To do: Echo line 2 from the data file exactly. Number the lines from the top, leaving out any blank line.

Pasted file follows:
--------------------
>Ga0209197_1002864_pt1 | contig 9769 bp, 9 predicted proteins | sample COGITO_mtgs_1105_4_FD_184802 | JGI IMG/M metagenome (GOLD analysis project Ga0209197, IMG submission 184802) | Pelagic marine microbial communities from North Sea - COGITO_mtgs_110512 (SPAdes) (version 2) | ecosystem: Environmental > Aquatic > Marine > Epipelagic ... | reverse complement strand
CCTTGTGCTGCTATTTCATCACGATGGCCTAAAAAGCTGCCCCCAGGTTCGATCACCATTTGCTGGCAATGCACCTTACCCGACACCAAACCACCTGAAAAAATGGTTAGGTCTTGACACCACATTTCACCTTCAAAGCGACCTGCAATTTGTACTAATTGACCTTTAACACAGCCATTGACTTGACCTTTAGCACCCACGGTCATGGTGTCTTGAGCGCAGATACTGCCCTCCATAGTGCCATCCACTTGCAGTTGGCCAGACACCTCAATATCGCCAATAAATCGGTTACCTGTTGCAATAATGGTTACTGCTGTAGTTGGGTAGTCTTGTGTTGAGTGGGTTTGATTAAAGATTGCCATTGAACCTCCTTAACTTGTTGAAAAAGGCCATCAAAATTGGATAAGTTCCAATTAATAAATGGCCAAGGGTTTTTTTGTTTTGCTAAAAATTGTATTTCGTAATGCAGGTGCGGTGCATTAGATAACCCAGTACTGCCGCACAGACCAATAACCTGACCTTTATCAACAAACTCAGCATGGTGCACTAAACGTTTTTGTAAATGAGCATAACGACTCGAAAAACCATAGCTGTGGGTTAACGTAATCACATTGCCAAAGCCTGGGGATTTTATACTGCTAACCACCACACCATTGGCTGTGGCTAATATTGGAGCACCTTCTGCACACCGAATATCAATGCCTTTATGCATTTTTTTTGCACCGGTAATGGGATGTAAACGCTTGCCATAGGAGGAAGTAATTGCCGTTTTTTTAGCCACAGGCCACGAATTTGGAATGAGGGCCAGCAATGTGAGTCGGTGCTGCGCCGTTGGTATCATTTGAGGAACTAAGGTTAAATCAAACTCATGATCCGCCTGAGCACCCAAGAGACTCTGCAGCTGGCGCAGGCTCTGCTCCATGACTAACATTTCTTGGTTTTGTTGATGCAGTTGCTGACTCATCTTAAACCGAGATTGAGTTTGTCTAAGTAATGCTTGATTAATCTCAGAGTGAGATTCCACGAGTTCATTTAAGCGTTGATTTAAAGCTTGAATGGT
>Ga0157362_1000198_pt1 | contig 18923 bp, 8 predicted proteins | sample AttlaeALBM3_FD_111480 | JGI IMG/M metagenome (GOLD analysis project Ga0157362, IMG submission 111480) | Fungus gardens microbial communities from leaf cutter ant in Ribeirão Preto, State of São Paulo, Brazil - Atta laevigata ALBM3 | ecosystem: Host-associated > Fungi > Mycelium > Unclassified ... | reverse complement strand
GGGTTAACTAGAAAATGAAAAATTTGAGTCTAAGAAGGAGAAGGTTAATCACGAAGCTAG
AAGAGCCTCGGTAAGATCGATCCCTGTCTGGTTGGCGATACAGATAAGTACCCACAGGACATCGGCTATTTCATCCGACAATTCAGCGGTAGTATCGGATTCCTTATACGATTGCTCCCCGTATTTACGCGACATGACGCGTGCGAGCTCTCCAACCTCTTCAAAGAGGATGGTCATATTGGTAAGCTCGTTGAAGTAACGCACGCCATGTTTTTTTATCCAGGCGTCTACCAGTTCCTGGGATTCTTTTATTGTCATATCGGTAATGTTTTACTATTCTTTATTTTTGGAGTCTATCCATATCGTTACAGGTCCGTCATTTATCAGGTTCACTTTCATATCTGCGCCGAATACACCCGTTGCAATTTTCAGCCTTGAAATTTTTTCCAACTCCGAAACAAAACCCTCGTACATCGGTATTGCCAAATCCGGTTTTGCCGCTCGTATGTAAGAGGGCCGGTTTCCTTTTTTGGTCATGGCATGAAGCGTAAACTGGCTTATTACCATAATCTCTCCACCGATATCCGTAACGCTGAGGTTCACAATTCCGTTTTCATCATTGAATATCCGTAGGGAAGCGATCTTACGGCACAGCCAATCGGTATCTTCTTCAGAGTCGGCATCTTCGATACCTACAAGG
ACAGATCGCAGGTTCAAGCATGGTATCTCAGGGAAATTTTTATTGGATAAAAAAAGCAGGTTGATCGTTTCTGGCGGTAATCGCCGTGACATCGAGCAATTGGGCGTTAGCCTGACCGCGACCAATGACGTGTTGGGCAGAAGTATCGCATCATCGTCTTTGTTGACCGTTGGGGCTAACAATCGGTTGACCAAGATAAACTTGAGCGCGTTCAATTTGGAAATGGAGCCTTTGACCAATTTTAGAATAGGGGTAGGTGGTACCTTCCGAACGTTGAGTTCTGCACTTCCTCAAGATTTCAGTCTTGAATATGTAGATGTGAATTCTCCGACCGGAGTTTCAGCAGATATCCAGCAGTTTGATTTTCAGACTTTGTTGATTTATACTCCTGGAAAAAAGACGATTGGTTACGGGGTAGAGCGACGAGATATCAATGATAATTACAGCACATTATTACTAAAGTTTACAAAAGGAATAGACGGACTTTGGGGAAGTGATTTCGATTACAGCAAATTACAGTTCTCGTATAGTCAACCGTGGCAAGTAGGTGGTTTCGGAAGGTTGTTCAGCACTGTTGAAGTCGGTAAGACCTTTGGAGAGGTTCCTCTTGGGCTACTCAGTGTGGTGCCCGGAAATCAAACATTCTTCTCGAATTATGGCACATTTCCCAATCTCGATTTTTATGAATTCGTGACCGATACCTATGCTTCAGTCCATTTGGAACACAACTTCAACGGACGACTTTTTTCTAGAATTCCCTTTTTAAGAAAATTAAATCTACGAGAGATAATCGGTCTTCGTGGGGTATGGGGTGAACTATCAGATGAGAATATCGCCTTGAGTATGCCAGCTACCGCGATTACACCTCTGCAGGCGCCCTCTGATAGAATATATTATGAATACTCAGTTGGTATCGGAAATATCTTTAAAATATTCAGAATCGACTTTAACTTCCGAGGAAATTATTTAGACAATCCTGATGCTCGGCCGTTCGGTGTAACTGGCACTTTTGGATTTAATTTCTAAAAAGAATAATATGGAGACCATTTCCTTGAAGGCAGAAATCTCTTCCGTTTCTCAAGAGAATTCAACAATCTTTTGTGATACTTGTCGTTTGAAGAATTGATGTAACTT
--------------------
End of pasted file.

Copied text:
CCTTGTGCTGCTATTTCATCACGATGGCCTAAAAAGCTGCCCCCAGGTTCGATCACCATTTGCTGGCAATGCACCTTACCCGACACCAAACCACCTGAAAAAATGGTTAGGTCTTGACACCACATTTCACCTTCAAAGCGACCTGCAATTTGTACTAATTGACCTTTAACACAGCCATTGACTTGACCTTTAGCACCCACGGTCATGGTGTCTTGAGCGCAGATACTGCCCTCCATAGTGCCATCCACTTGCAGTTGGCCAGACACCTCAATATCGCCAATAAATCGGTTACCTGTTGCAATAATGGTTACTGCTGTAGTTGGGTAGTCTTGTGTTGAGTGGGTTTGATTAAAGATTGCCATTGAACCTCCTTAACTTGTTGAAAAAGGCCATCAAAATTGGATAAGTTCCAATTAATAAATGGCCAAGGGTTTTTTTGTTTTGCTAAAAATTGTATTTCGTAATGCAGGTGCGGTGCATTAGATAACCCAGTACTGCCGCACAGACCAATAACCTGACCTTTATCAACAAACTCAGCATGGTGCACTAAACGTTTTTGTAAATGAGCATAACGACTCGAAAAACCATAGCTGTGGGTTAACGTAATCACATTGCCAAAGCCTGGGGATTTTATACTGCTAACCACCACACCATTGGCTGTGGCTAATATTGGAGCACCTTCTGCACACCGAATATCAATGCCTTTATGCATTTTTTTTGCACCGGTAATGGGATGTAAACGCTTGCCATAGGAGGAAGTAATTGCCGTTTTTTTAGCCACAGGCCACGAATTTGGAATGAGGGCCAGCAATGTGAGTCGGTGCTGCGCCGTTGGTATCATTTGAGGAACTAAGGTTAAATCAAACTCATGATCCGCCTGAGCACCCAAGAGACTCTGCAGCTGGCGCAGGCTCTGCTCCATGACTAACATTTCTTGGTTTTGTTGATGCAGTTGCTGACTCATCTTAAACCGAGATTGAGTTTGTCTAAGTAATGCTTGATTAATCTCAGAGTGAGATTCCACGAGTTCATTTAAGCGTTGATTTAAAGCTTGAATGGT